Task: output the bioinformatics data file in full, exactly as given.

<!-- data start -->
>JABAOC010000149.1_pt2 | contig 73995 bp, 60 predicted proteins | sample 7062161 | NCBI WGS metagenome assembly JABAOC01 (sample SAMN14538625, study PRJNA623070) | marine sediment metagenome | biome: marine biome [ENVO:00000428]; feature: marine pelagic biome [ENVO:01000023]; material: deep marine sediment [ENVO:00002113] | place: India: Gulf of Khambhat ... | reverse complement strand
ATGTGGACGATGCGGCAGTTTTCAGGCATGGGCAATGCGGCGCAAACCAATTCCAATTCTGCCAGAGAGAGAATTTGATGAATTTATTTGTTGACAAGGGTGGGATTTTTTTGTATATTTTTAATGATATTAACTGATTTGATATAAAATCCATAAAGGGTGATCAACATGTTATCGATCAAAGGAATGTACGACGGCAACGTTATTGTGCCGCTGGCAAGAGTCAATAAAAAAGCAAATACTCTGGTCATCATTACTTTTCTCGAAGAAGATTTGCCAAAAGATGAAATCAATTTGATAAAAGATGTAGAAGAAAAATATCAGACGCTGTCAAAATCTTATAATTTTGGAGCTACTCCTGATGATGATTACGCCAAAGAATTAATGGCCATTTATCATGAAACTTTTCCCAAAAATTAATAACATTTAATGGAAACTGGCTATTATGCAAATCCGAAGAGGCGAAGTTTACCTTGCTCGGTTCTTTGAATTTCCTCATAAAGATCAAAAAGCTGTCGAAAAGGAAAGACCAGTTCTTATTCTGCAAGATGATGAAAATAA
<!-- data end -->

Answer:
>JABAOC010000149.1_pt2 | contig 73995 bp, 60 predicted proteins | sample 7062161 | NCBI WGS metagenome assembly JABAOC01 (sample SAMN14538625, study PRJNA623070) | marine sediment metagenome | biome: marine biome [ENVO:00000428]; feature: marine pelagic biome [ENVO:01000023]; material: deep marine sediment [ENVO:00002113] | place: India: Gulf of Khambhat ... | reverse complement strand
ATGTGGACGATGCGGCAGTTTTCAGGCATGGGCAATGCGGCGCAAACCAATTCCAATTCTGCCAGAGAGAGAATTTGATGAATTTATTTGTTGACAAGGGTGGGATTTTTTTGTATATTTTTAATGATATTAACTGATTTGATATAAAATCCATAAAGGGTGATCAACATGTTATCGATCAAAGGAATGTACGACGGCAACGTTATTGTGCCGCTGGCAAGAGTCAATAAAAAAGCAAATACTCTGGTCATCATTACTTTTCTCGAAGAAGATTTGCCAAAAGATGAAATCAATTTGATAAAAGATGTAGAAGAAAAATATCAGACGCTGTCAAAATCTTATAATTTTGGAGCTACTCCTGATGATGATTACGCCAAAGAATTAATGGCCATTTATCATGAAACTTTTCCCAAAAATTAATAACATTTAATGGAAACTGGCTATTATGCAAATCCGAAGAGGCGAAGTTTACCTTGCTCGGTTCTTTGAATTTCCTCATAAAGATCAAAAAGCTGTCGAAAAGGAAAGACCAGTTCTTATTCTGCAAGATGATGAAAATAA